Recall the two steps of IA scheme introduced in Section 3.1.1. Step I: for each receiver, we need to align the interference signals in the same blocks into the subspaces pointed by corresponding arrows in Fig. 4. For example, for the first receiver \(R^{n+1}_{1}\), we need to align the signals in the red block into the subspace \(\mathbf {H}^{n}_{11}\mathbf {Q}^{n}\mathbf {W}^{n}_{11}\), align the signals in the blue block into the subspace \(\mathbf {H}^{n}_{21}\mathbf {Q}^{n}\mathbf {W}^{n}_{21}\) and align the signals in the yellow block into the subspace \(\mathbf {H}^{n}_{31}\mathbf {Q}^{n}\mathbf {W}^{n}_{31}\). This step is denoted as “(i)” in Fig. 4. Step II: for each receiver, we let the interference subspaces from the first step to lie in the same subspace, e.g., for the first receiver \(R^{n+1}_{1}\), we have \(\mathbf {H}^{n}_{11}\mathbf {Q}^{n}\mathbf {W}^{n}_{11} = \mathbf {H}^{n}_{21}\mathbf {Q}^{n}\mathbf {W}^{n}_{21} = \mathbf {H}^{n}_{31}\mathbf {Q}^{n}\mathbf {W}^{n}_{31}\). This step is denoted as “(ii)” in Fig. 4.
To finish step I, from Fig. 4, we have:
which means there exist a series of matrices E _{ imj } such that:
For, we need to align the interference signals from different transmitters into the same subspace. Therefore, the selection of \(\mathbf {W}^{n}_{ij}\) should satisfy the following conditions:
We can finally find \(\mathbf {W}^{n}_{ij}\) by solving equations in (12). Then by solving equations in (11), we can get \(\mathbf {V}^{n}_{ij}\) for all i and j.
The selection of space confining matrix: Q ^{n}
Different Q ^{n} in the previous subsection may lead to different results in terms of the transmission rate under a certain power constraint. Here, we propose a method to design Q ^{n} in this section.
The decoding matrix used to decode the signal from the nth layer relay \({R^{n}_{i}}\) to the (n+1)th layer relay \(R^{n+1}_{j}\) is denoted by \(\mathbf {U}^{n}_{ij} \in \mathbb {C}^{M \times T_{\text {sig}}}\), which is a full rank matrix. Since \(\mathbf {U}^{n}_{ij}\) is the matrix used to decode signal transmitted from transmitter \({R^{n}_{i}}\) to receiver \(R^{n+1}_{j}\), from Eq. (10) we know that it should satisfy the conditions:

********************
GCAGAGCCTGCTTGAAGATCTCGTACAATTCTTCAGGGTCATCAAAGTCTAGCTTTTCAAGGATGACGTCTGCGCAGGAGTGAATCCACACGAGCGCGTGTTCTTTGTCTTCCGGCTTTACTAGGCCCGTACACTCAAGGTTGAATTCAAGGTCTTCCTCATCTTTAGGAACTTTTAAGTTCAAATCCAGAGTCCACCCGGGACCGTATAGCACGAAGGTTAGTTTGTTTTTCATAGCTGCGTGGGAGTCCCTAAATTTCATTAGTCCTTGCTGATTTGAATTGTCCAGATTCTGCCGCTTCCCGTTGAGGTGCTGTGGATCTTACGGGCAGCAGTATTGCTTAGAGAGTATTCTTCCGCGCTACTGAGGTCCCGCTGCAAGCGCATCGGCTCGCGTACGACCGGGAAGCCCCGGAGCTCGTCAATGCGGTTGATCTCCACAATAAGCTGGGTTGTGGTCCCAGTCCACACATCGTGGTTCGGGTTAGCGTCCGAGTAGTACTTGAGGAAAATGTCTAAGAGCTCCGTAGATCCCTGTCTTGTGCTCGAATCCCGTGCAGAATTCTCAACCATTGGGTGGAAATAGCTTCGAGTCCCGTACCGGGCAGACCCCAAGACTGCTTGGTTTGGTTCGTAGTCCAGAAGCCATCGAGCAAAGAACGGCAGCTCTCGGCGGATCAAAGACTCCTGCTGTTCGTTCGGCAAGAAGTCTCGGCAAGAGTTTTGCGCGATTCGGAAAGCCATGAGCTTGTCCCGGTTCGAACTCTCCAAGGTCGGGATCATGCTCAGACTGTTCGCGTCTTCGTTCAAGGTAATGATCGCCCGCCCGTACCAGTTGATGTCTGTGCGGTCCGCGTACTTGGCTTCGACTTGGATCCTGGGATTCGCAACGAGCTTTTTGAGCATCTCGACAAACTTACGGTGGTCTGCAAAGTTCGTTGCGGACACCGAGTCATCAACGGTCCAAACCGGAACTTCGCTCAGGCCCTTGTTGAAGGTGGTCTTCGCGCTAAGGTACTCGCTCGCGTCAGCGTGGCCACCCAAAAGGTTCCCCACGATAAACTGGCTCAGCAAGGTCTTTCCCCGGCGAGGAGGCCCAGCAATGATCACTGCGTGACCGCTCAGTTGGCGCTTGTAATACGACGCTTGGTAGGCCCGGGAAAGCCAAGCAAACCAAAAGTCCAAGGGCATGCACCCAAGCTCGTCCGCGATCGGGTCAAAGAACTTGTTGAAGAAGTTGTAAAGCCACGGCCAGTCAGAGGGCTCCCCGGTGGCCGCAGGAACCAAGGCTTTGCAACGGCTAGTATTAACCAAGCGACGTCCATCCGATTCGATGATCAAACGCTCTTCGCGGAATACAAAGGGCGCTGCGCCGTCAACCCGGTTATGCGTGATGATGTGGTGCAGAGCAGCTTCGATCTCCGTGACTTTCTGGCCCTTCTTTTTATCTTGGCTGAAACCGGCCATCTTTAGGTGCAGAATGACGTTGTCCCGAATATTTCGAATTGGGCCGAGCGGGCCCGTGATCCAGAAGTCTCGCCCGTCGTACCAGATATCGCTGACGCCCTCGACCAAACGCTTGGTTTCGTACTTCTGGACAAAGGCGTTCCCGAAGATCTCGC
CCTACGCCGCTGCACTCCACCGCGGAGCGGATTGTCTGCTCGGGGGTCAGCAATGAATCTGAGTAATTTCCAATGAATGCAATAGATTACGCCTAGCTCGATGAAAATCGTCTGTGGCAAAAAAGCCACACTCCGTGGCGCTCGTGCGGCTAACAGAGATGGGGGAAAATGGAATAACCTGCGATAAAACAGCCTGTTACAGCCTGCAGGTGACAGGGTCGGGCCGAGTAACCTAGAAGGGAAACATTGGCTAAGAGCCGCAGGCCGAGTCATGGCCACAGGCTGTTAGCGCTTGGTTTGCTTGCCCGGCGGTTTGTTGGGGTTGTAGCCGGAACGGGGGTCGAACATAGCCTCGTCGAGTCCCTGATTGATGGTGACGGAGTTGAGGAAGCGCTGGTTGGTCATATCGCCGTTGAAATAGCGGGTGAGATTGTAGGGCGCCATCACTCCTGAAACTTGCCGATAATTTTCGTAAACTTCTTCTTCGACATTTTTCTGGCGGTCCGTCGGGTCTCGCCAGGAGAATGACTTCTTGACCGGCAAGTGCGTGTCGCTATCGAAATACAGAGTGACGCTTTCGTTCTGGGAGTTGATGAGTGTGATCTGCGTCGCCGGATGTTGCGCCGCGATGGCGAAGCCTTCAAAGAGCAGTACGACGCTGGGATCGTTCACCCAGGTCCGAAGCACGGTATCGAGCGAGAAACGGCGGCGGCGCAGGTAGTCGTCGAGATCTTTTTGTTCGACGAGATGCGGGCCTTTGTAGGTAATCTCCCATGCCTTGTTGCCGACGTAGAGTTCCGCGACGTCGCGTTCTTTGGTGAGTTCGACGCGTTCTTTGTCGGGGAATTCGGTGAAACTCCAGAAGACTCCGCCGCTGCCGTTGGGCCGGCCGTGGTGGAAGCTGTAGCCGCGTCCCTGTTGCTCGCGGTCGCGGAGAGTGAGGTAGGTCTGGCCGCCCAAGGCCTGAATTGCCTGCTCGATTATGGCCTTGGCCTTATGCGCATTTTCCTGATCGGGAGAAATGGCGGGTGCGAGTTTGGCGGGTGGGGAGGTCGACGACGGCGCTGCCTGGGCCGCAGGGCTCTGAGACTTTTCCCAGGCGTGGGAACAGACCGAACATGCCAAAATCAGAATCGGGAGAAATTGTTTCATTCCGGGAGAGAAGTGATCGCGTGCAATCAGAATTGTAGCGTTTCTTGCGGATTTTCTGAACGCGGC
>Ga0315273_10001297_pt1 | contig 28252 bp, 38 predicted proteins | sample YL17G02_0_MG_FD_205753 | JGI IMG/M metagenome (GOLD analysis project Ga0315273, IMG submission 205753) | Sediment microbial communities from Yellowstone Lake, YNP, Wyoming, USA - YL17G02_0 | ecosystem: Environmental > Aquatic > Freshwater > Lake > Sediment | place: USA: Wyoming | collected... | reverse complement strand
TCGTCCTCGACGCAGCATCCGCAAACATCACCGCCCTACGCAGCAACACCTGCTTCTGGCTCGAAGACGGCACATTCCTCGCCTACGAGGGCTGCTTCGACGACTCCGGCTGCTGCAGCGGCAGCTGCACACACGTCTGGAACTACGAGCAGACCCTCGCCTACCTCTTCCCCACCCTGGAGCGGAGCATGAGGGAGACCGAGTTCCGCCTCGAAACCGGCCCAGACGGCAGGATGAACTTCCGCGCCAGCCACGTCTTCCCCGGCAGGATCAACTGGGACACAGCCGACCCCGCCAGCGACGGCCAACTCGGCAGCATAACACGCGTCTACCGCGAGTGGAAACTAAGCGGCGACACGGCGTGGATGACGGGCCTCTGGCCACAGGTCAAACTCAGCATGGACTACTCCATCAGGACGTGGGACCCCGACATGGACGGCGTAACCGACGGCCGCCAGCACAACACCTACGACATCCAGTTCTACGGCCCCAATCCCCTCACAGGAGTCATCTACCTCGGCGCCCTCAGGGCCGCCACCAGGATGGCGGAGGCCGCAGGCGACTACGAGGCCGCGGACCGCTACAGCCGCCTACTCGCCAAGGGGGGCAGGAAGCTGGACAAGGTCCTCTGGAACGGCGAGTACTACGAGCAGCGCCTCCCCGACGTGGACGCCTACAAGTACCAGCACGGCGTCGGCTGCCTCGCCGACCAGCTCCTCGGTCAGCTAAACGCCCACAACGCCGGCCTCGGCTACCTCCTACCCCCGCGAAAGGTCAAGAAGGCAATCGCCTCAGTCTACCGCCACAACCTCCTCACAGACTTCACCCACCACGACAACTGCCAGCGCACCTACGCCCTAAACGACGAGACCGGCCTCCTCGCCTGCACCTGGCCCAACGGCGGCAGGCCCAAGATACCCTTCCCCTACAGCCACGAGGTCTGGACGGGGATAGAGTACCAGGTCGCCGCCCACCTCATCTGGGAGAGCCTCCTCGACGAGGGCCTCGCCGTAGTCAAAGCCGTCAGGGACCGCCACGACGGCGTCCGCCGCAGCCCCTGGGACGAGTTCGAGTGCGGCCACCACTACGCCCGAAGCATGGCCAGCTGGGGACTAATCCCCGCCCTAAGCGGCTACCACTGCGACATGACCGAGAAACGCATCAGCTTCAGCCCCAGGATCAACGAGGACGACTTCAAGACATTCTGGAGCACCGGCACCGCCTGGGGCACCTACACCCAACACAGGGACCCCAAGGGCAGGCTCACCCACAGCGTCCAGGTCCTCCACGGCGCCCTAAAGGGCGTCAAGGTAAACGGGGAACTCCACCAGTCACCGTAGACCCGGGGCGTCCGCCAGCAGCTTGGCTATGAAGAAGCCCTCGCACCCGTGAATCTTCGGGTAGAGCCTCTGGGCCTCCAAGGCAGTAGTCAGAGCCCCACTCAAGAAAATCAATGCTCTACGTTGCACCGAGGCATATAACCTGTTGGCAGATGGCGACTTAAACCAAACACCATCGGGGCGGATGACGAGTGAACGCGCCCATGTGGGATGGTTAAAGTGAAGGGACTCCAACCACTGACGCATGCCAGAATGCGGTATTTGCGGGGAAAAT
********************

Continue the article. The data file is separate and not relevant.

With perfect IA, the transmission rate of the K _{ n }×K _{ n+1} MIMO X channel is represented as follows:
We assume that the power is equally allocated in each layer. Then, the optimization problem corresponding to the space confining matrix Q ^{n} can be formulated as follows:
Due to the nonconvexity of the problem (16), we propose suboptimal solutions. We apply genetic algorithms [24] to find a suboptimal Q ^{n}, which provides good performance as shown in our simulation results.
We designed Algorithm 1 (on page 17) to solve our problem. In this algorithm, there are five steps: Initialization, Selection, Crossover, Mutation, and Termination.

Initialization: we randomly generate a group of (M−T)×M matrices as samples, the size of the group is G (G is an odd number). We denote each sample as \(\mathbf {F}^{n}_{g}\), where g∈{1,2,…,G}. For each g∈{1,2,…,G}, we get \(\mathbf {Q}_{g}^{n}\) as the orthonormal basis for the null space of \(\mathbf {F}^{n}_{g}\). Therefore, the size of \(\mathbf {Q}^{n}_{g}\) is M×T.

Selection: we use this group of \(\mathbf {Q}_{g}^{n}\) to get the fitness value, which is the objective function in optimization problem (16):
$$ \text{FIT}(g) = \sum_{i=1}^{K_{n}}\sum_{j=1}^{K_{n+1}} \text{log}\left(\text{det}\left(\mathbf{I}+{\mathbf{U}^{n}_{ij}}^{H}\mathbf{H}^{n}_{ij}\mathbf{Q}_{g}^{n}\mathbf{V}^{n}_{ij}{\mathbf{V}^{n}_{ij}}^{H}{\mathbf{Q}^{n}_{g}}^{H}{\mathbf{H}^{n}_{ij}}^{H}\mathbf{U}^{n}_{ij}\right)\right), $$(17)and select (G−1) samples by applying Roulette Wheel Selection and denote them as \(\mathbf {S}^{n}_{g}, g \in \{1,2,\ldots,G1\}\). In this way, the one that leads to a larger fitness value is more likely to be selected. In the last step of this part, we select the \(\mathbf {F}^{n}_{g}\) that leads to the largest fitness value and denote it as \(\mathbf {S}^{n}_{G}\).